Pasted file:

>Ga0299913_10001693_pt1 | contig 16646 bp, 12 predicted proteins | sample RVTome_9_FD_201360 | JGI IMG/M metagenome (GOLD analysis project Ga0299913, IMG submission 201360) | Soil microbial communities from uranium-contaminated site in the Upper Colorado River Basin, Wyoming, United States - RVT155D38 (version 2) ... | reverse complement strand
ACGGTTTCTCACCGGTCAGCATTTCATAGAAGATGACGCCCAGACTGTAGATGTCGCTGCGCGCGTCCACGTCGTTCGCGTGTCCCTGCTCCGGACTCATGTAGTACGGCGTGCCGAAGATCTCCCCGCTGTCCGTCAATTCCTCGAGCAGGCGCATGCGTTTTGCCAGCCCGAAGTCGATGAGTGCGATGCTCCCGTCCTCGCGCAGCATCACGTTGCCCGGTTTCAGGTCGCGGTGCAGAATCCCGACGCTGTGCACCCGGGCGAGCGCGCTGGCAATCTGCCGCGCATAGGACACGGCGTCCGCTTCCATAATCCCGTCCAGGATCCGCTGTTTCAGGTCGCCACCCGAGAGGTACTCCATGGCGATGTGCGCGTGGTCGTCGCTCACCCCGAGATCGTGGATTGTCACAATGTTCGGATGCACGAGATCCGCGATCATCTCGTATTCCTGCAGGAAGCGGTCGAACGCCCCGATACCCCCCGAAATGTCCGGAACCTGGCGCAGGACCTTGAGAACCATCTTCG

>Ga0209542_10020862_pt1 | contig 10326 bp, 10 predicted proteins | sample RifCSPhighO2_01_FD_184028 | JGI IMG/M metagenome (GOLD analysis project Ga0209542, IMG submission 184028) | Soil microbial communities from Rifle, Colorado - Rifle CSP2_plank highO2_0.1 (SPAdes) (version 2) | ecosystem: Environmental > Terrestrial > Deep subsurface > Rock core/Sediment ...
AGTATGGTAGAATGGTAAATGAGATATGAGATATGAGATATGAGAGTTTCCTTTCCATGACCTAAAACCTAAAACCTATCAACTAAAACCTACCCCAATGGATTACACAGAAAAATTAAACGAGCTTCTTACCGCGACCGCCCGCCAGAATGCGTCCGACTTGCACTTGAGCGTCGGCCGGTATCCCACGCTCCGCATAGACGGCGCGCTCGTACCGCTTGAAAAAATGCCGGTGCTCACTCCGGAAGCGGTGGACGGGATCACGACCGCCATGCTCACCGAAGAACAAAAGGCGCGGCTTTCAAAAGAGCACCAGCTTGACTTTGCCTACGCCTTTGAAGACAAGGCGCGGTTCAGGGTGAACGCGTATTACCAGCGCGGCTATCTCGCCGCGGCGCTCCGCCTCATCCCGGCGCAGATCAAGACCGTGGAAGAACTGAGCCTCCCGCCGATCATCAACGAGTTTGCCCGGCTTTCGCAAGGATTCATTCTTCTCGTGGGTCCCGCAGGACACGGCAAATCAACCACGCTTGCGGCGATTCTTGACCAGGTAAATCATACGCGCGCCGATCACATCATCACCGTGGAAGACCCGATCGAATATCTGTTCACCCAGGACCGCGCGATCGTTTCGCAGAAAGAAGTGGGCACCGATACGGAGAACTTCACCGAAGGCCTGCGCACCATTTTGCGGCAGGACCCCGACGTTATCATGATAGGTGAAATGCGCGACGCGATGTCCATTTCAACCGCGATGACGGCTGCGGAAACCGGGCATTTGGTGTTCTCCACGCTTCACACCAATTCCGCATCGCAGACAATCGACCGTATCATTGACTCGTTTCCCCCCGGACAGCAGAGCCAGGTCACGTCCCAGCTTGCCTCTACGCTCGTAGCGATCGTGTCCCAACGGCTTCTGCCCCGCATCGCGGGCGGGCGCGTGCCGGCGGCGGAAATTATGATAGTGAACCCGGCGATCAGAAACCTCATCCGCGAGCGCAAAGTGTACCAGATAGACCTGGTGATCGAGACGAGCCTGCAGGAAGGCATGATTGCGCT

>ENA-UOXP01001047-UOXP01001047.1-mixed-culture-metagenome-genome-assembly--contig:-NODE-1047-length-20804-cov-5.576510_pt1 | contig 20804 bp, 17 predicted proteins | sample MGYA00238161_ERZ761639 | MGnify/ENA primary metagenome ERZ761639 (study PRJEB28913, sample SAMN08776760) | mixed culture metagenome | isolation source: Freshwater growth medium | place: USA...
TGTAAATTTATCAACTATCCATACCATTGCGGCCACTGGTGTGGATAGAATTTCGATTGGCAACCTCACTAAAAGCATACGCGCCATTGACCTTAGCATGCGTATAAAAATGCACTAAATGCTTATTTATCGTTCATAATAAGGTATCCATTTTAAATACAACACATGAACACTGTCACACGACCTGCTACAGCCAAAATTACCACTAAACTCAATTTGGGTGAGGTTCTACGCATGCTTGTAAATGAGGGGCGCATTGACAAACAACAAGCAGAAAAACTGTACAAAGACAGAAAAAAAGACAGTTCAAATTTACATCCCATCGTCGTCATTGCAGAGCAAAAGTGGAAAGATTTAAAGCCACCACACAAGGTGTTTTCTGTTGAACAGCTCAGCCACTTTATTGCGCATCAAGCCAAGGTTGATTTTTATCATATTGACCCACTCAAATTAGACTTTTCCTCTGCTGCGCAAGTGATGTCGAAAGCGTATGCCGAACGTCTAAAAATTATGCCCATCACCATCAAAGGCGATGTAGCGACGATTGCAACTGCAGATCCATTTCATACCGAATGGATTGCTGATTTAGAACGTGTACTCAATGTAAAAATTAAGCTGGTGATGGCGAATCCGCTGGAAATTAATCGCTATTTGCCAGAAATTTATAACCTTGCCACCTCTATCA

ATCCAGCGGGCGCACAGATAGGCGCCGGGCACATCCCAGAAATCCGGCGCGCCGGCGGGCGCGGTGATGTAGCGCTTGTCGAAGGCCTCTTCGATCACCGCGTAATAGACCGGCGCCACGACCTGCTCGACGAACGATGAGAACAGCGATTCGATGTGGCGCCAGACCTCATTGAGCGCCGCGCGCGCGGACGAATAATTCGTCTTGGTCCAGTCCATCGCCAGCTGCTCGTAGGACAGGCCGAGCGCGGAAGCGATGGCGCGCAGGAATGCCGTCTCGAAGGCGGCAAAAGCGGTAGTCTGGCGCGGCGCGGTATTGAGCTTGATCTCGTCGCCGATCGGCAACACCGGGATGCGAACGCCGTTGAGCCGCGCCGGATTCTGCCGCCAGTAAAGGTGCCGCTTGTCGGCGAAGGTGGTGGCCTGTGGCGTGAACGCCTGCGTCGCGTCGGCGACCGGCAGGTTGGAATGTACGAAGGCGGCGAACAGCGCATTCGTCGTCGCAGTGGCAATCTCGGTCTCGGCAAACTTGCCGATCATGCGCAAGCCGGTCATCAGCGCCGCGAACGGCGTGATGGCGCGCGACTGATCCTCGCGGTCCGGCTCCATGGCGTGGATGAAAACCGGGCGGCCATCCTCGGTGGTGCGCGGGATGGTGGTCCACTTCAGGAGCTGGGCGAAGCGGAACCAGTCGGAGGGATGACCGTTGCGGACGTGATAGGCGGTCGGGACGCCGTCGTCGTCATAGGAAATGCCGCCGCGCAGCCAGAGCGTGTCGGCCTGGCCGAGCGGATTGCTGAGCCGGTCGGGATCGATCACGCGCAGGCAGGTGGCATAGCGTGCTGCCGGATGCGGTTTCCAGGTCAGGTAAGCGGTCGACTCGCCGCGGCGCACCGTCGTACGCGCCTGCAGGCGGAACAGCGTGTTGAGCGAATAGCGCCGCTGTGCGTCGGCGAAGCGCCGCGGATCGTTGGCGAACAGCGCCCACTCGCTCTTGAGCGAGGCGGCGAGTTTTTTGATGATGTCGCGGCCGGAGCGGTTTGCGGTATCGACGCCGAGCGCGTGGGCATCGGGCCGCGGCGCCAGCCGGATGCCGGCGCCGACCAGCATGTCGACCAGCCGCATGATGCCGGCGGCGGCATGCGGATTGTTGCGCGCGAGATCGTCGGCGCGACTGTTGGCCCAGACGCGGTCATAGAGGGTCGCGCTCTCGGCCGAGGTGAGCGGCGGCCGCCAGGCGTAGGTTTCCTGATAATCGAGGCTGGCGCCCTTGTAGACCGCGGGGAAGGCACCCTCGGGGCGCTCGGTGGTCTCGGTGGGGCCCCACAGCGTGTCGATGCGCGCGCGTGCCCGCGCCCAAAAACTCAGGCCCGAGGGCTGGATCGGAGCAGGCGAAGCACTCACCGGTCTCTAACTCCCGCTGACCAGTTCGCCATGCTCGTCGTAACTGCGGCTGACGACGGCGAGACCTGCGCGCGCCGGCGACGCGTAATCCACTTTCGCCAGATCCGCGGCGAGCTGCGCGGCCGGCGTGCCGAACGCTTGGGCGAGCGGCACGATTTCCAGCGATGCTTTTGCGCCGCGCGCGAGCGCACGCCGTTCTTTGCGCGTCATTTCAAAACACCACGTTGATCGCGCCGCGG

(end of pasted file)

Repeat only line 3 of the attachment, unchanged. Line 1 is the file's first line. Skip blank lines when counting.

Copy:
>Ga0209542_10020862_pt1 | contig 10326 bp, 10 predicted proteins | sample RifCSPhighO2_01_FD_184028 | JGI IMG/M metagenome (GOLD analysis project Ga0209542, IMG submission 184028) | Soil microbial communities from Rifle, Colorado - Rifle CSP2_plank highO2_0.1 (SPAdes) (version 2) | ecosystem: Environmental > Terrestrial > Deep subsurface > Rock core/Sediment ...